In a separate administrative complaint, the FTC alleged that Epic tricked players into making unwanted purchases by employing dark patterns. Put simply, dark patterns are interfaces designed to trick the user into doing things the user does not intend. For example, the FTC alleged that Fortnite’s counterintuitive menu layout and button configuration caused players to make accidental purchases with one click. Players could be charged while attempting to wake the game from sleep mode or while the game was loading. Additionally—and similar to claims brought against Amazon, Apple and Google—Fortnite allowed children to continually reauthorize their parents’ credit cards without their parents’ consent. These practices generated hundreds of millions of dollars in unauthorized charges.

Key Takeaways

Through this settlement, the FTC sent a strong signal that it will be closely monitoring commercial marketing activity targeting children. This is consistent with the FTC’s recent activity in the privacy and commercial surveillance space. On Aug. 11, 2022, the FTC published an Advance Notice of Proposed Rulemaking to “ask the public to weigh in on whether new rules are needed to protect people’s privacy and information in the commercial surveillance economy.” The notice focuses on the need to bolster children’s privacy online and the importance of obtaining informed consent, among other topics. Organizations looking to avoid regulatory attention should consider the following compliance tips:

  • Evaluate your organization’s customer base and determine whether your organization’s website markets toward children. Does the website sell children’s products or contain branding from popular children’s franchises?
  • Listen to your employees. Often, your employees have the most accurate understanding of your brand, website and products. Check in with them often and carefully consider any issues they bring to your attention.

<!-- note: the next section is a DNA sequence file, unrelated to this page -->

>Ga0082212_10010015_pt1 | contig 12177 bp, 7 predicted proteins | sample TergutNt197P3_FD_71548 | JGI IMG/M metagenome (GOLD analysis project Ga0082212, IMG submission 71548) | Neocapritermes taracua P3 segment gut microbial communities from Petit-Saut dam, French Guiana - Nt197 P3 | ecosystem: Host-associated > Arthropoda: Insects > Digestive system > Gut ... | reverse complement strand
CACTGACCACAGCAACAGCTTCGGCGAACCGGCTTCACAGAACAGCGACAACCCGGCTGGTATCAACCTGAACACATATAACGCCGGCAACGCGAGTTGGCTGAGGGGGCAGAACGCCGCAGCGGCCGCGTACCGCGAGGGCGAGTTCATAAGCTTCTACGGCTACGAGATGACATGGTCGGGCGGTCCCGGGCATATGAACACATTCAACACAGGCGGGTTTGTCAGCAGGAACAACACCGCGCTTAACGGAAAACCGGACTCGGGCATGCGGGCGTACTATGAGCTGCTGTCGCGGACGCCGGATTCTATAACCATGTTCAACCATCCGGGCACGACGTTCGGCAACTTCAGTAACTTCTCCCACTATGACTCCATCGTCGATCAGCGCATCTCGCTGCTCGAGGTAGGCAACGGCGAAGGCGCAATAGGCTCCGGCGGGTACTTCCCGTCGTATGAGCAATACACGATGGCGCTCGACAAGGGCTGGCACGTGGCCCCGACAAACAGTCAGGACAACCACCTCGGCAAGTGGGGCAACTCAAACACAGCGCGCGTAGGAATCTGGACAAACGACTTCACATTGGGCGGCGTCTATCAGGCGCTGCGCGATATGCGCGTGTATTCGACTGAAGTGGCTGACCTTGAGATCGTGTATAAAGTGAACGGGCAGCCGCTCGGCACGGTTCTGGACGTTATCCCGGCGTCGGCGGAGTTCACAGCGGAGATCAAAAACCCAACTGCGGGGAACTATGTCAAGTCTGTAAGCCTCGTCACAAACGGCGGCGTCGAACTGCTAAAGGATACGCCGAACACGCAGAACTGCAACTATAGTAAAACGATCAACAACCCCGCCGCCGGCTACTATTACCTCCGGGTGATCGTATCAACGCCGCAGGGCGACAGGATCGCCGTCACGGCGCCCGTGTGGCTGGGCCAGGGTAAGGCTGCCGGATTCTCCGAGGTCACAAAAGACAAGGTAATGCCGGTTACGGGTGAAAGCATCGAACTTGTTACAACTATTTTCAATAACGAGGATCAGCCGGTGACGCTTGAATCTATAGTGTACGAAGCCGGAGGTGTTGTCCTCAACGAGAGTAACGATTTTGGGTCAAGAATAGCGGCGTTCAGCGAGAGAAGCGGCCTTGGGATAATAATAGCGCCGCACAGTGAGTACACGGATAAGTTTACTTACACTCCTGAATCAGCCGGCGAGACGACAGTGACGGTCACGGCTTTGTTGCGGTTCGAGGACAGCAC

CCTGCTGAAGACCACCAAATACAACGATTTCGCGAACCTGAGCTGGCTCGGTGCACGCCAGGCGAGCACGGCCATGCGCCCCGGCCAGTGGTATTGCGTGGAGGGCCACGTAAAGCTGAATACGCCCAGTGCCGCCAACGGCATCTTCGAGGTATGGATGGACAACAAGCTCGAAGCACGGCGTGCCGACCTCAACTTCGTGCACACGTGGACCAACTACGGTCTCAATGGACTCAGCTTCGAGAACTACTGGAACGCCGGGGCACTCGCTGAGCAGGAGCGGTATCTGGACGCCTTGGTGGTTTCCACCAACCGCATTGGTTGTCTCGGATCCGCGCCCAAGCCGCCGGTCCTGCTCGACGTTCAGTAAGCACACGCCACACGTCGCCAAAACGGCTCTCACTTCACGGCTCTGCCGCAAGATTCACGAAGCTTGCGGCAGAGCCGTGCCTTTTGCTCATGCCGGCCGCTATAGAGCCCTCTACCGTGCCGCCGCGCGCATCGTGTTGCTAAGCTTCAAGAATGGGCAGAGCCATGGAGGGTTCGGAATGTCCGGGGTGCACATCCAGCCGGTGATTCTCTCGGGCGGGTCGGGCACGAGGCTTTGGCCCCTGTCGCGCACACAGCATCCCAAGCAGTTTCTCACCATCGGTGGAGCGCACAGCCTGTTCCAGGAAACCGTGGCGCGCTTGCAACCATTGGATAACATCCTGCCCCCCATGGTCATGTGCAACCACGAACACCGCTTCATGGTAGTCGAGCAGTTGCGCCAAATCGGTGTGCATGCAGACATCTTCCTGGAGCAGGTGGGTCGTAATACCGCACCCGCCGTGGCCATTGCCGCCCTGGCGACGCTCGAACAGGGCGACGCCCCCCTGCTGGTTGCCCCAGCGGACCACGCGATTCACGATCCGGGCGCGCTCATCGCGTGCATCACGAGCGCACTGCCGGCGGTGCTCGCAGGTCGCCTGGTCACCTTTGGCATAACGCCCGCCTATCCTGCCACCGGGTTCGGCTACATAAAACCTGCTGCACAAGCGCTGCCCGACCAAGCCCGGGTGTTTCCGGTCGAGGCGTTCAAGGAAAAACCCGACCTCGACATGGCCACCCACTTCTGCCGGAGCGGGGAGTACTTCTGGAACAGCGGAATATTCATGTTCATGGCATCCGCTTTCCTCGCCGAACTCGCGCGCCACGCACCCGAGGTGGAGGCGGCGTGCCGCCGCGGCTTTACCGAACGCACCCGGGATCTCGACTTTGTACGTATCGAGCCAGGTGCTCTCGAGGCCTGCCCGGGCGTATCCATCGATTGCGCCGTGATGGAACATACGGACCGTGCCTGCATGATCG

• Disclaimers are not enough. Claiming that your organization complies with COPPA or that your website is not intended for children will not deter regulatory scrutiny. Here, the FTC conducted a detailed factual inquiry that considered Epic’s practices and actions. A privacy statement that contains the right language is insufficient without actual compliance.
  • Evaluate your website’s interface. How many clicks does it take to make a purchase? Are key privacy controls difficult to locate? Does the website provide notice to consumers regarding the collection of payment information and an opportunity to consent? Does your website ask consumers to reauthorize payment information after each purchase? Are there adequate checks to prevent children from accessing stored credit and debit cards?

Bond attorneys regularly assist and advise clients on an array of data privacy and cybersecurity matters, including compliance with COPPA and other privacy authorities. If you have any questions about COPPA, or the FTC privacy enforcement, please contact Jessica Copeland, CIPP/US, Mario Ayoub or any attorney in Bond's cybersecurity and data privacy practice.